How The Culture of ‘Cool’ Is Effectively Ruining Dating

Jan Vask
Jan Vask

This isn’t an article where I reminisce about the “good old days” when courtships abounded and being the recipient of a lettermen’s jacket was the equivalent of reaching self­actualization. I prefer the time I live in. I like to fuck when I want and give a play by play at brunch a few hours later. Yes, I’m pretty much on board with the whole millennial “let’s not settle down until we’ve experienced life fully, oh and I’ll probs freeze my eggs while I’m at it” culture.

It’s the ever present, overpowering, completely preposterous notion of “staying cool”, that I take issue with. You know what I mean. You hook up with someone. And maybe you realize in the harsh light of day that hey, this person isn’t a complete waste of space, and maybe you can picture yourself hanging out with them again.

But oh, you have to stay cool. It seems perfectly natural to show basic decency towards a human that was recently inside you. But that’s not cool. So you act like you don’t care.

“What are your plans today?” He asks as you grope around in the darkness for your bodysuit that everyone will know you had on the night before as soon as you leave his house. “Probably brunch with some friends”, you respond as your hand closes around something— bodysuit? No, that’s your bra.

Is he going to get your number? The delicate dance continues. He shifts his body back and forth in the bed, his bleary eyes attempting to pinpoint your belongings amongst the tousled sheets that hang limply off the bed. Meanwhile, like a jungle cat, you spryly pick your way across the floor, collecting your wares as you go. One sock, two socks, both shoes, bag. Conversation flits around the new brunch place in the Mission District that you’re checking out for the first time and he finds “a little over the top, but with bomb hollandaise sauce”.

The grand finale— he gets your number. Success! Off to brunch to dissect every last inkling of the night with the girls in the hopes of unveiling some hidden truth that will magically solve not just yours, but all of your friend’s relationship problems over bloody mary’s with bacon in them.

Because, you know, we’re all in this together, and #girlpower, and Beyonce.

The texting starts, and this is where the convolution truly begins. One of you texts, and the other responds two hours later. So you wait two hours after that to respond in turn. Or, as my player of a friend likes to call it, you “go dark” for a few days. As in, you feel yourself losing the upper hand in the relationship, so you just stop speaking to the person.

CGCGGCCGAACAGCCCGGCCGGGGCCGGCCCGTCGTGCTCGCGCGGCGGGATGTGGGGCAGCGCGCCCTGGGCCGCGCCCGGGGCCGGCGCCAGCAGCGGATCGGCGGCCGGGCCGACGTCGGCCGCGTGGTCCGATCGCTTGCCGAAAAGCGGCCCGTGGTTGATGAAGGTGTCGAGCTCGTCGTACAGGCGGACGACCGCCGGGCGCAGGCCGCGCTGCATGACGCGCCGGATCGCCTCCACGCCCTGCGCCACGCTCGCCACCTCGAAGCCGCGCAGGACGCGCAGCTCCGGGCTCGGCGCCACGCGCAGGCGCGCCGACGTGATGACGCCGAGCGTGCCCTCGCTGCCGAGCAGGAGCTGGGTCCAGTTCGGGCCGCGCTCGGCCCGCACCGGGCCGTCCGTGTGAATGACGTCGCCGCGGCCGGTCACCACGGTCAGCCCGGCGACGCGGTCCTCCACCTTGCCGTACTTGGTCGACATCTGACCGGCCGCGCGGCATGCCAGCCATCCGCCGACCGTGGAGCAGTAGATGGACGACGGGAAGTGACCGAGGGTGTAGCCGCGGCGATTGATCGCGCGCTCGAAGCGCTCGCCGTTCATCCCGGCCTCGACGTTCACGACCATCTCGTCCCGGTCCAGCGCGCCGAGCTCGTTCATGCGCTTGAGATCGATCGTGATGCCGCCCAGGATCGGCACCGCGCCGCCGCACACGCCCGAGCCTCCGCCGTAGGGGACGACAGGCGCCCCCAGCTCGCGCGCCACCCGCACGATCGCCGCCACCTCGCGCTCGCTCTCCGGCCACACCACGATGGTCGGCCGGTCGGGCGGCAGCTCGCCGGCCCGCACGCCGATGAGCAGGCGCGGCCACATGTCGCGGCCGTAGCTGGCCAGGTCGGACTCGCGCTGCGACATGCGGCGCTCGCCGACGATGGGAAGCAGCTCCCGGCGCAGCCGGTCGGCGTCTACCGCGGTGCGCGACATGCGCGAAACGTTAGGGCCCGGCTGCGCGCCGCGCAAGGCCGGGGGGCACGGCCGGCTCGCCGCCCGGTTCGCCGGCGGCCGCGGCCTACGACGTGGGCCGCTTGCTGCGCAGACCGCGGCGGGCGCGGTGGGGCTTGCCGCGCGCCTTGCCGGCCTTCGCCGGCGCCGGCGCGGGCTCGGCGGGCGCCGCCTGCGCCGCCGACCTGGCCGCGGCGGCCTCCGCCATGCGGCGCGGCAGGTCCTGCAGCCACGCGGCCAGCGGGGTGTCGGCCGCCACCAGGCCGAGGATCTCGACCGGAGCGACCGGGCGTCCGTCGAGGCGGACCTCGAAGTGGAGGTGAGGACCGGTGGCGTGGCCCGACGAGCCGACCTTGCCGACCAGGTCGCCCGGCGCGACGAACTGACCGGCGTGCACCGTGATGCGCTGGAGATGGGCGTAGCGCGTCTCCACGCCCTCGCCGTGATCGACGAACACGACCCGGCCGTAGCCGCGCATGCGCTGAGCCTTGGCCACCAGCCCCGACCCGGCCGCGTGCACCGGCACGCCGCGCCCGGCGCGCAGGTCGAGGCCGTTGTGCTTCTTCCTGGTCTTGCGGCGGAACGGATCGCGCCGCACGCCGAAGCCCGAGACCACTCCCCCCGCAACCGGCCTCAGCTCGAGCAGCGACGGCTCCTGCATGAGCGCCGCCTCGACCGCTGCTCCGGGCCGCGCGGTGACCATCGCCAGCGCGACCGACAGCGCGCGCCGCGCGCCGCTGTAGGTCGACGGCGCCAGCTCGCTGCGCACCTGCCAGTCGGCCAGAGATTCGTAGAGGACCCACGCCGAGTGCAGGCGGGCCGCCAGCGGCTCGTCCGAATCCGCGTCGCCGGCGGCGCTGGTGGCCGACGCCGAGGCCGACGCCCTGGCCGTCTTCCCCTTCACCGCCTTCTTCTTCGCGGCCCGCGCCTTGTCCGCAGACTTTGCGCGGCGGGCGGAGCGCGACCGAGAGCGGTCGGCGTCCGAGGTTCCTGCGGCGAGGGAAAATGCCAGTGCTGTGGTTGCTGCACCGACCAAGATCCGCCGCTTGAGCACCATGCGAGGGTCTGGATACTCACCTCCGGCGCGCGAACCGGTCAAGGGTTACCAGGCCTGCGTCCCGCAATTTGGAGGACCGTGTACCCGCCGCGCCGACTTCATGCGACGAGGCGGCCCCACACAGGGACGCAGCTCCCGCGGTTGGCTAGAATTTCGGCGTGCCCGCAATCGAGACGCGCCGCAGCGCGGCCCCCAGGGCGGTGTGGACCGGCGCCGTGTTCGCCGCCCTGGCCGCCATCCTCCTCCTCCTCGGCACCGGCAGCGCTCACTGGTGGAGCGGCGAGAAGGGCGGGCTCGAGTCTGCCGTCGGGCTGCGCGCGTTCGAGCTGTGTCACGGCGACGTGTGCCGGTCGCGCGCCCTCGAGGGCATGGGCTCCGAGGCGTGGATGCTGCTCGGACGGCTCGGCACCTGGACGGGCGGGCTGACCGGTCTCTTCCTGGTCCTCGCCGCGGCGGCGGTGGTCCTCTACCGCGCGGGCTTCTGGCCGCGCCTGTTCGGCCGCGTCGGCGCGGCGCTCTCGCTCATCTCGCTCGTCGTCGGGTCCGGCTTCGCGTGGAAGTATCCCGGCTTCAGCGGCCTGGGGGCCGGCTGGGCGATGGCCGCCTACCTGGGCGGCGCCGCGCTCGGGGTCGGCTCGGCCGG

The scary part? It works.

And this power struggle that begins with a few measly texts, it seems to spread and permeate across the entirety of your interactions. Your friend might come across a guy you’re seeing on Bumble. And even if it bothers you, it would be uncool to bring it up to him, wouldn’t it?

So you say nothing.

Why is is that in the age of constant communication, it isn’t “cool” to be available for the one person you actually want to spend your time with? Because we all want what we can’t have. When something comes too easy, we cease to appreciate its value. It’s about delayed gratification. It’s about wondering why she hasn’t responded to your Snapchat of her favorite book you happened to see at the bookstore. It’s about hearing that song you both love and wanting to text him about it. But you don’t because there’s nothing worse than admitting he’s on your mind.

And while we’re sitting and wondering, what we’re actually doing it treating each other like shit. Staying “cool” about something, in reality, is just not holding someone accountable. So essentially, we can all get away with anything because showing anger, or frustration, or fondness, shows that you care. And once we do that, we lose the upper hand. We’re exposed, and at risk, and vulnerable. And isn’t that the fear? Rejection.

So you see the person who blew you off a couple months back and you play it cool. Because they can’t know it hurt you. They can’t know you talked it over with your friends at dinner last night. And because you play it cool, they don’t apologize. Because hey, she seems cool with it. Congratulations, you’ve just saved face with a person you’ll probably never see again. We need to ask ourselves where that gets us. Feeding into the notion that we’re all just cool with it doesn’t make us look cool, it makes us look like assholes. Thought Catalog Logo Mark

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